“Debby was really the epitome of what you would want in a player,” Ryan said. “She was really someone who came and embedded herself here very quickly and got very, very comfortable in the program. She just loved the game and loved her teammates, all the way to this day. She’s sort of a rallying point for a lot of these women.”
In those days, the UVA women’s program had few resources, “so we were fighting for everything, but it didn’t bother Debby,” Ryan said. “She just went on, and really the fact that we shot up so quickly, some of that’s due to players like Debby and Melissa who recruited [other players] for me.”
Stroman remembers the emphasis Ryan placed on defense. “We used to joke back then that we were spending more time running on the cross country trail than the cross country team,” Stroman said, laughing. “When we were getting beat, we weren’t losing because we were tired. And so we did a lot of running. To this day, there are still times when I say, ‘Can I do this?’ and I look back and say, ‘With what you went through with Debbie Ryan and that running, you can do it.’ ”
Her undergraduate experience remains “collectively the best four years of my life,” Stroman said. “It was really a special time. My closest friends today all have UVA ties.”
UVA’s student body was less diverse then than it is now. Stroman encountered racism in Charlottesville and elsewhere, but her experience differed from that of the average African-American student.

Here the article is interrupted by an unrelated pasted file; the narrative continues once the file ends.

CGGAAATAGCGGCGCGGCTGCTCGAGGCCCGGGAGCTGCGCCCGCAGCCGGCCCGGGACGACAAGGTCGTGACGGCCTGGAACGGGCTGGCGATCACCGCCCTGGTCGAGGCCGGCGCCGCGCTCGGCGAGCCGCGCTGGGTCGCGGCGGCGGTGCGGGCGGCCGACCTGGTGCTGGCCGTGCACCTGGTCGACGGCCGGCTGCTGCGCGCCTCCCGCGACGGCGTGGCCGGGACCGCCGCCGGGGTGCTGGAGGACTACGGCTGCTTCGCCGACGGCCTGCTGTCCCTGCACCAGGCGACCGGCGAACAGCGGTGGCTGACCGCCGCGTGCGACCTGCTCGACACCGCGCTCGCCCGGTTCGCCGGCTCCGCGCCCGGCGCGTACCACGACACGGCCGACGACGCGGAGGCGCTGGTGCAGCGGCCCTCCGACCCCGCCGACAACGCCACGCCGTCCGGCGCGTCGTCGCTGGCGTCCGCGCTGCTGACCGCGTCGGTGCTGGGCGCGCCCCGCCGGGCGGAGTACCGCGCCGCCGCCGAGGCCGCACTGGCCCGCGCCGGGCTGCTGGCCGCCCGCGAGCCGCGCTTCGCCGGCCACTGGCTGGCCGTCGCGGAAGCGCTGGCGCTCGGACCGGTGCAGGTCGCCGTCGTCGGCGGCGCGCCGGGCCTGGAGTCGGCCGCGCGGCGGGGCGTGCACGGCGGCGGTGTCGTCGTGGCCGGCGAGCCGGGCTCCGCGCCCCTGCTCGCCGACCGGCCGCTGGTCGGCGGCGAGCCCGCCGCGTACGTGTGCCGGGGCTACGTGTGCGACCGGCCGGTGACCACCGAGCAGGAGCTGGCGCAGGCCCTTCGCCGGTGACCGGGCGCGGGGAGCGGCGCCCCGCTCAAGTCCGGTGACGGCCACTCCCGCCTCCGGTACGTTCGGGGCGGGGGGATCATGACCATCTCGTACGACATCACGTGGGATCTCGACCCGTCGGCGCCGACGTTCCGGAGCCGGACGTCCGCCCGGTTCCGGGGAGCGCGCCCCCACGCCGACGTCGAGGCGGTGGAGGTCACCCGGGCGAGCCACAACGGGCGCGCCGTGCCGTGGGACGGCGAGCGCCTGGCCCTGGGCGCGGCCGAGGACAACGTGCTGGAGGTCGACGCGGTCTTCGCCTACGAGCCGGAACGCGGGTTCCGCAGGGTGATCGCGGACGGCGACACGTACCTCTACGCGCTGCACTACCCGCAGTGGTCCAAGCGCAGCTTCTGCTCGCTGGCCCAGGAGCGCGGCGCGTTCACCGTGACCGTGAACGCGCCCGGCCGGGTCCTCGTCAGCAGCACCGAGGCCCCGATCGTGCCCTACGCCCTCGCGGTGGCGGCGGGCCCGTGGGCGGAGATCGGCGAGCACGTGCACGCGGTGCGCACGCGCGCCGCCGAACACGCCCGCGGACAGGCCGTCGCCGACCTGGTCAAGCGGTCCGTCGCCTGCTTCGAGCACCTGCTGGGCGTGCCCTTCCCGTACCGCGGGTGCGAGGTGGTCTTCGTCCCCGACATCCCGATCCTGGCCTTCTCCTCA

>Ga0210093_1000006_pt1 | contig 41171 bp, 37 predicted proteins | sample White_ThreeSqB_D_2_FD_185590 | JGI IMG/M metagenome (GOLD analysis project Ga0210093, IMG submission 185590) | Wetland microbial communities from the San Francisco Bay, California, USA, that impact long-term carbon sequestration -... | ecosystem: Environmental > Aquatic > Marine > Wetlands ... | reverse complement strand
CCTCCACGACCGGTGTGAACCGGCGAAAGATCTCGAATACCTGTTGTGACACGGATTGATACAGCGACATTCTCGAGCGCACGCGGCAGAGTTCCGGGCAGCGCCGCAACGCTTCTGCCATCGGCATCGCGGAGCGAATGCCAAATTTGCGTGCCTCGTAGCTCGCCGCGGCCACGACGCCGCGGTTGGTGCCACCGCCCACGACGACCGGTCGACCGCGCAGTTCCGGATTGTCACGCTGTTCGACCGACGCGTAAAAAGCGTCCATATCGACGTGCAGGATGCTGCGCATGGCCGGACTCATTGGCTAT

“As I talk about race and racism to people all across the country, the one thing I can say about my personal experience, even though I’ve lived [through bad] experiences, is I had the buffer of athletics,” Stroman said.
“I was living in two worlds at UVA. I had my community, primarily African-American students, being in the [Zeta Phi Beta] sorority and being one of the leaders in the Black Student Alliance.” But she also spent considerable time with members of UVA’s basketball and football teams, all based in University Hall then.
“We were all close,” Stroman said, “And so I didn’t experience what a lot of my Black peers did.”
That’s not to suggest she ignored reality. “Now, I’m from Philadelphia, I grew up in a very race-conscious family, so I knew what was going on and I was involved,” said Stroman, who remembers marching on then-UVA president Frank Hereford’s house to protest apartheid in South Africa.
“I was very much an activist,” Stroman said. “I’ve been an activist all my life. But certainly I was not experiencing what some of my classmates were going through.”
After graduating from UVA with a bachelor’s degree in history and social studies education, Stroman worked for a year in the NCAA’s Volunteers for Youth program. Her travels took her to North Carolina’s Triangle area, where she learned that UNC was starting a master’s program in sport administration.
“And so I was in that first class,” Stroman said.
While in graduate school in Chapel Hill, Stroman was an assistant coach on the UNC women’s basketball team, which won the ACC title in 1984. Having to face Ryan and UVA “wasn’t as enjoyable as I would have liked,” Stroman said, “but that was a great ride as well.”
After earning her master’s degree, Stroman went to work in financial services and found she had a passion for sales. In 2003, she went back to school and four years later earned a Ph.D. in leadership and organizational behavior from Capella University in Minnesota. She returned to UNC in 2007 and began teaching, focusing on leadership, sport business, entrepreneurship and racial equity.